The ‘Rules of Engagement’ as created… and sometimes applied by the Mayor | April 26, 2007

The ‘Rules of Engagement’ as created… and sometimes applied by the Mayor (April 26, 2007)

Not long after the advent of the McFadden administration, the Mayor introduced a set of rules governing what was described as public conduct at BOT meetings, which ranged from where the participants should speak, when they may speak, for how long , and what they could /could not say. The latter specifically forbade any sort of personal abuse and/or disrespectful/discourteous language or behavior directed towards the Mayor or any or all of the Trustees. In the succeeding months, the Mayor has shown no hesitation in wielding the gavel to silence some residents who have offered critical comment on some aspects of the administration’s agenda… and, on more than one occasion, he has even threatened to have participants ejected.

However, it is apparent that the Mayor’s application of the rules that he invented is very discriminatory and in those instances where the Mayor promotes or supports the subject under discussion, the rules are at best overlooked and the incumbent at the podium is given unrestricted license to say what he/she likes, abusive or otherwise, for as long as he/she wants, without restriction.

The worst example of this occurred at the March 21 BOT meeting. You will probably know that in a totally democratic vote at the February 21 BOT meeting, the Mayor’s proposals to implement a Stop Work Order, and to rescind a previously BOT approved dock permit for the Tuxedo Club were defeated. The record shows that the dissenting votes came from Messrs Parker, Stebbins, and Darby, whom the Mayor accused of “collusion”. At the March meeting, Geoffrey Isles took the podium and what followed was the most disgraceful, abusive, disrespectful and slanderous diatribe on the dock issues, aimed specifically at Messrs Parker, Stebbins and Darby. Despite demands from several residents present at the meeting, including former trustee Nancy Hays, for the Mayor to terminate Isles’ disgusting outburst, he chose to take no action. Many people present at the meeting were shocked at the shameful performance from Isles and more so that the Mayor condoned it.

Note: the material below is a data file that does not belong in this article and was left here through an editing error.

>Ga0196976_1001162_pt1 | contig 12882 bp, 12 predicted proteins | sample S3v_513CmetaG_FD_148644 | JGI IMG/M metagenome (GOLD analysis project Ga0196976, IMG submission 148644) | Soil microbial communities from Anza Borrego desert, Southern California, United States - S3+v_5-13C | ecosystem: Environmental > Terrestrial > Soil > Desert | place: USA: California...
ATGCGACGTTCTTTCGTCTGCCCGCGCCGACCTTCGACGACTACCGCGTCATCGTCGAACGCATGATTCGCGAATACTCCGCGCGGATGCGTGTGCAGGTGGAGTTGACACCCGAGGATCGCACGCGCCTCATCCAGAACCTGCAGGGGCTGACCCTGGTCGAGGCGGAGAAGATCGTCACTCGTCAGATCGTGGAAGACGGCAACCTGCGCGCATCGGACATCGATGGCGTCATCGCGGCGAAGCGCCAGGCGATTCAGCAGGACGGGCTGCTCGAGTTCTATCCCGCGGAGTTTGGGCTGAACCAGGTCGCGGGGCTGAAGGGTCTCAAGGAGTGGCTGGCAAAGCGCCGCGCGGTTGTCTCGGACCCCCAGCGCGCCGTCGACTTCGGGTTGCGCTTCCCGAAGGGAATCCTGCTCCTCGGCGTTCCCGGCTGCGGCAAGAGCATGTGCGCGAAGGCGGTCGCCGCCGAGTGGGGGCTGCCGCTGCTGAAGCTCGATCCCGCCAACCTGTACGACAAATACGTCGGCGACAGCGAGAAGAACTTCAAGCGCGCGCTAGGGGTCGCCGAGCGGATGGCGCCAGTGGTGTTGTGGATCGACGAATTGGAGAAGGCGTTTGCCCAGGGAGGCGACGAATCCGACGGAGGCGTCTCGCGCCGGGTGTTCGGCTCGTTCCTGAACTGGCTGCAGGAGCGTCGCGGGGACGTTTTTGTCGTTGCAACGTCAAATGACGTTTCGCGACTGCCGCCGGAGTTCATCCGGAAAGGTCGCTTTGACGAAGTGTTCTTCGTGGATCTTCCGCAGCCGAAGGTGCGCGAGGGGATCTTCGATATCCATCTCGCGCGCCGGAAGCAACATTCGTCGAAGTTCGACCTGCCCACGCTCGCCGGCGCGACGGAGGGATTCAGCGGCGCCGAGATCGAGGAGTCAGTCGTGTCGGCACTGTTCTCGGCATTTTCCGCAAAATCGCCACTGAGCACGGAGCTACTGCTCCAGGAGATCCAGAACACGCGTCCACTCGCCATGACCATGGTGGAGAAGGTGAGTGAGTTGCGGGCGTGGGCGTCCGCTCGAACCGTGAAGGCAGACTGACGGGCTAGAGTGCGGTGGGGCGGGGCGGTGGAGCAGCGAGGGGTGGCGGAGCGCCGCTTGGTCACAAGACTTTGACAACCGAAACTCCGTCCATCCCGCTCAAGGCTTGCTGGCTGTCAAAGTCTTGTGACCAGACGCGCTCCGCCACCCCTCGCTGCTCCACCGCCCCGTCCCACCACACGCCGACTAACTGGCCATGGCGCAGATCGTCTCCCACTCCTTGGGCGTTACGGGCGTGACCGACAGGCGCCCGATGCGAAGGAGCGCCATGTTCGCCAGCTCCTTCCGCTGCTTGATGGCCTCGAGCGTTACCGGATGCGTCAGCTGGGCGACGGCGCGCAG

On the same subject of the docks, you will have seen on the ‘Mayor’s Blog’ and his reelection website, evidence of the Mayor’s efforts to inflate the issue, which has its foundation in the views of some disgruntled residents. Geoffrey Isles and a group called Citizens to Preserve Tuxedo Lake has now instituted legal action AGAINST the Village AND the Club and from the various writings of the Mayor on both websites, there is a clear impression that he supports, even promotes such action. The Mayor needs to better define his position and if he is supportive of the legal action that has been filed against the Village and the Club, he is clearly not fit to lead our Board. Put bluntly, the last thing that the Village needs is even more costly legal action. You may not know, but at the BOT meeting of 3/21, CFO Hansen advised that legal expenses of $109,000 had been incurred this year to date and that this figure would rise to an estimated $130,000 by the end of the fiscal year. (See previous article Legal expenses Continue to Grow.) A goodly portion of these costs could have been avoided. Legal matters in this fiscal year included the Sterling Place lawsuit, the Tuxedo Lake Dam, the Tuxedo Park Police investigation, the Lindsay/Regna lawsuit, “General Legal Services” and now the Tuxedo Club docks. In previous administrations, annual legal costs have averaged less than $25,000……..and just remember, these are YOUR tax dollars that are being poured down the drain.

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